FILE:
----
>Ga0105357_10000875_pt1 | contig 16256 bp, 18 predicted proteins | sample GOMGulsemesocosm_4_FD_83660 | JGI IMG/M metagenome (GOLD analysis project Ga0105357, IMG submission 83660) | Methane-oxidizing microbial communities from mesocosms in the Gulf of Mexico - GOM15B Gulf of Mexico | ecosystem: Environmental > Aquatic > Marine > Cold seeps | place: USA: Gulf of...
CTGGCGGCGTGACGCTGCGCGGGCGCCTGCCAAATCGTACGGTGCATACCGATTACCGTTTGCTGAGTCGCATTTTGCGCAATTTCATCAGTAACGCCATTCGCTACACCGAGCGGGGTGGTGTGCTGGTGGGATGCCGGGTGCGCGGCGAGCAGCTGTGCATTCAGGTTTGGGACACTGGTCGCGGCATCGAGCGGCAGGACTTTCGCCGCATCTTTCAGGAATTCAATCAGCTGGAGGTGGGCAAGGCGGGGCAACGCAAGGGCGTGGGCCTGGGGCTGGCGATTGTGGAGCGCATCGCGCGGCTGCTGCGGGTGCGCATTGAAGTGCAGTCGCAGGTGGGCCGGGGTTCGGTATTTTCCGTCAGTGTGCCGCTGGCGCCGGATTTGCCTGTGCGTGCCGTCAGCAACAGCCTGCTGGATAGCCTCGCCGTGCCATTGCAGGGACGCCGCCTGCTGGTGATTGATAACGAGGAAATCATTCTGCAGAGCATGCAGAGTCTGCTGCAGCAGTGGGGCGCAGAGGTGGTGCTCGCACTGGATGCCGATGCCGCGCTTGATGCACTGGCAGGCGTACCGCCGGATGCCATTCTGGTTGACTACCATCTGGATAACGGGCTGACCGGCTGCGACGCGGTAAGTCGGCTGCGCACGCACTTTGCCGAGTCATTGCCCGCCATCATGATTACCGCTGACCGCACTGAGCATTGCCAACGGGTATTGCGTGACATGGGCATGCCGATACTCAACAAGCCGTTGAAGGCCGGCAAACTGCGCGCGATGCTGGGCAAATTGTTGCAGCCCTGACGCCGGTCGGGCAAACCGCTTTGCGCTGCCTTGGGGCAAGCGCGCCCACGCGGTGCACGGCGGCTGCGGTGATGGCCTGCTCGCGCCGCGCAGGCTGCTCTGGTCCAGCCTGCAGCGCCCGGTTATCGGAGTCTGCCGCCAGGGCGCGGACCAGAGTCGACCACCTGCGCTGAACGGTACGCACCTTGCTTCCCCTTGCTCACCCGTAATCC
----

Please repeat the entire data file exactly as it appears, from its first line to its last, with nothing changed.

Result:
>Ga0105357_10000875_pt1 | contig 16256 bp, 18 predicted proteins | sample GOMGulsemesocosm_4_FD_83660 | JGI IMG/M metagenome (GOLD analysis project Ga0105357, IMG submission 83660) | Methane-oxidizing microbial communities from mesocosms in the Gulf of Mexico - GOM15B Gulf of Mexico | ecosystem: Environmental > Aquatic > Marine > Cold seeps | place: USA: Gulf of...
CTGGCGGCGTGACGCTGCGCGGGCGCCTGCCAAATCGTACGGTGCATACCGATTACCGTTTGCTGAGTCGCATTTTGCGCAATTTCATCAGTAACGCCATTCGCTACACCGAGCGGGGTGGTGTGCTGGTGGGATGCCGGGTGCGCGGCGAGCAGCTGTGCATTCAGGTTTGGGACACTGGTCGCGGCATCGAGCGGCAGGACTTTCGCCGCATCTTTCAGGAATTCAATCAGCTGGAGGTGGGCAAGGCGGGGCAACGCAAGGGCGTGGGCCTGGGGCTGGCGATTGTGGAGCGCATCGCGCGGCTGCTGCGGGTGCGCATTGAAGTGCAGTCGCAGGTGGGCCGGGGTTCGGTATTTTCCGTCAGTGTGCCGCTGGCGCCGGATTTGCCTGTGCGTGCCGTCAGCAACAGCCTGCTGGATAGCCTCGCCGTGCCATTGCAGGGACGCCGCCTGCTGGTGATTGATAACGAGGAAATCATTCTGCAGAGCATGCAGAGTCTGCTGCAGCAGTGGGGCGCAGAGGTGGTGCTCGCACTGGATGCCGATGCCGCGCTTGATGCACTGGCAGGCGTACCGCCGGATGCCATTCTGGTTGACTACCATCTGGATAACGGGCTGACCGGCTGCGACGCGGTAAGTCGGCTGCGCACGCACTTTGCCGAGTCATTGCCCGCCATCATGATTACCGCTGACCGCACTGAGCATTGCCAACGGGTATTGCGTGACATGGGCATGCCGATACTCAACAAGCCGTTGAAGGCCGGCAAACTGCGCGCGATGCTGGGCAAATTGTTGCAGCCCTGACGCCGGTCGGGCAAACCGCTTTGCGCTGCCTTGGGGCAAGCGCGCCCACGCGGTGCACGGCGGCTGCGGTGATGGCCTGCTCGCGCCGCGCAGGCTGCTCTGGTCCAGCCTGCAGCGCCCGGTTATCGGAGTCTGCCGCCAGGGCGCGGACCAGAGTCGACCACCTGCGCTGAACGGTACGCACCTTGCTTCCCCTTGCTCACCCGTAATCC